"You know I don't get by on a happy tune …" That's a line from "Borders," a song on Chris Bathgate's most recent CD, Salt Year. He could, and might well be, singing about himself and describing his songwriting. But there's no self-pitying putdown or disparagement in those words or in the moody melody that carries them. They're just a clear-eyed statement of some dark realities that might-or might not be- autobiographical. It matters not whether Bathgate crafted these songs out of the difficult stretch he has recently endured in his life, which he refers to in his bio, or whether he has imagined the people and experiences he sings about the way a novelist creates fictional characters and plot.
For these are marvelously well-constructed songs, sometimes out of the barest of lyric and melodic materials. "Poor Eliza" has only a three-note melody, and the main lyric is "it is what it is, what it is." Bathgate not only manages to get away with that, he actually gets somewhere. "Fur Curled on the Sad Road" goes it one better. Its vocal melody has only two notes, a half note apart, the smallest interval in Western music-and neither one is the tonic, to boot. Yet Bathgate manages to conjure something powerfully compelling and far-reaching from those meager materials. The last line of that song is, "These images they linger." Yes.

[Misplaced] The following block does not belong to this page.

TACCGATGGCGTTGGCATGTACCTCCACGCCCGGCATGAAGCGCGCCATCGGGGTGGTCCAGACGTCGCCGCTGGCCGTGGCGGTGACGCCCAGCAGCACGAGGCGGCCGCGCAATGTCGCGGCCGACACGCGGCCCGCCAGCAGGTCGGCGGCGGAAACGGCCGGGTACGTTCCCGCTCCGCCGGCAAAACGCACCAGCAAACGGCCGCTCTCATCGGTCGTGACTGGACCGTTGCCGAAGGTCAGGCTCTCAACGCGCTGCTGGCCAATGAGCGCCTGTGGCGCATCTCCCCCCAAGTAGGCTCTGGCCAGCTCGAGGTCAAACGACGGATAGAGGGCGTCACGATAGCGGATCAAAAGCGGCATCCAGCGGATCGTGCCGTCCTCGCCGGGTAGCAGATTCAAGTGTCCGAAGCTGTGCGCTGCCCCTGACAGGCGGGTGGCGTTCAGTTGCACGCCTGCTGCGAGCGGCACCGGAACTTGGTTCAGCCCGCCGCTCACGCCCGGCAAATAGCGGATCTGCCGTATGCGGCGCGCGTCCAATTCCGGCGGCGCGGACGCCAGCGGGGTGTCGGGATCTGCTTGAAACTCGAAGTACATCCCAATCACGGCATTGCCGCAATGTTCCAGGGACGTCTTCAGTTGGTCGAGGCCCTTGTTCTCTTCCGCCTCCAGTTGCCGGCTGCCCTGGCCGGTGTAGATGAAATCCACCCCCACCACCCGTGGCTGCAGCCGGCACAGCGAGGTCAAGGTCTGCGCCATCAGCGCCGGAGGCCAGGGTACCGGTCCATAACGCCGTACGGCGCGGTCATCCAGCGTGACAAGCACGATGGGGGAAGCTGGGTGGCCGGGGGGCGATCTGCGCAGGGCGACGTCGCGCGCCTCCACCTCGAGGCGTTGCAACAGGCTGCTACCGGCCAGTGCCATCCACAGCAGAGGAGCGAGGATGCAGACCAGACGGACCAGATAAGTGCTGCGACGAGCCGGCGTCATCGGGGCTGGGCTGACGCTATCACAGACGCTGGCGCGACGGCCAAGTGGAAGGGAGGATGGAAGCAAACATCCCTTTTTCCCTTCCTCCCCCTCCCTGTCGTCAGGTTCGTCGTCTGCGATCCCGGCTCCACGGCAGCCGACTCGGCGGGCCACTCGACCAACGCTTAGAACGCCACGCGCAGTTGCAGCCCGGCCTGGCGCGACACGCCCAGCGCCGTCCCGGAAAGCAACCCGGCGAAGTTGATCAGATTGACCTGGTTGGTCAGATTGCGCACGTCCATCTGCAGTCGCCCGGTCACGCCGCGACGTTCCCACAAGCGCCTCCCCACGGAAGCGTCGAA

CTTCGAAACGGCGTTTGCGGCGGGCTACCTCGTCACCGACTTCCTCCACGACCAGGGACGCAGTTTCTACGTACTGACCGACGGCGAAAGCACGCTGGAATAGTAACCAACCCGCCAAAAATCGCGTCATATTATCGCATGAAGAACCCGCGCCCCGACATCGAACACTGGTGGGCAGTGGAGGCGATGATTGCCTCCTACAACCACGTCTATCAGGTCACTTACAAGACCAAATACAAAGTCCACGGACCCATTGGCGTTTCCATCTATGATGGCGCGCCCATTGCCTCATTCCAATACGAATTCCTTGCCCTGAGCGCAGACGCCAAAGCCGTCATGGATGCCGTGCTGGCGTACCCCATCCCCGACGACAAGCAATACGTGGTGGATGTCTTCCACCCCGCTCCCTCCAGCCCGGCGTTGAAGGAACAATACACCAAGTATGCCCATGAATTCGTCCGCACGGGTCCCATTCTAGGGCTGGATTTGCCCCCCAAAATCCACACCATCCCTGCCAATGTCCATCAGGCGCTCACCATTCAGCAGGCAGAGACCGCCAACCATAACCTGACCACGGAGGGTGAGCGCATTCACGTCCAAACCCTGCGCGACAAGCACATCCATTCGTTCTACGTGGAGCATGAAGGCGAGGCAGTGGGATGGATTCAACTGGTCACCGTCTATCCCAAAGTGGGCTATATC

But Bathgate is no minimalist. The instrumental breaks on "Fur Curled on the Sad Road" and on all the songs are striking, moving, and memorable. His song lyrics are often complex, featuring subtle internal rhymes, slant rhymes, and intricate rhyme schemes. It's easy to miss that intricacy on a first or second hearing but impossible to fail to notice how your ear, mind, and body are drawn to and resonate with that coherence.
There are beautiful arrangement touches throughout the album, and Bathgate and his band manage to re-create most of them in their live shows-drum phrases bouncing from
left to right speaker (cleverly replicated on stage with extra tom-toms and an auxiliary drummer), guitar notes fading in, mimicking the sound of a pedal steel, gorgeous unison trumpet and trombone blends, with a violin delicately curling and twining around their full-bodied sound. Bathgate and his top-notch band, though not averse to occasional choreographed rock 'n' roll deep knee bends on stage, generate their excitement with the intensity with which they play this great material.
Bathgate's music is a testament to the spirit, as he sings repeatedly in the title tune, of "try again, try again." It's not so much music to accompany drowning your sorrows, as it is music that rises-and raises-from the depths, breaks the surface, and breathes and lives.
Chris Bathgate headlines a show at Woodruff's on Friday, November 4.
[Originally published in November, 2011.]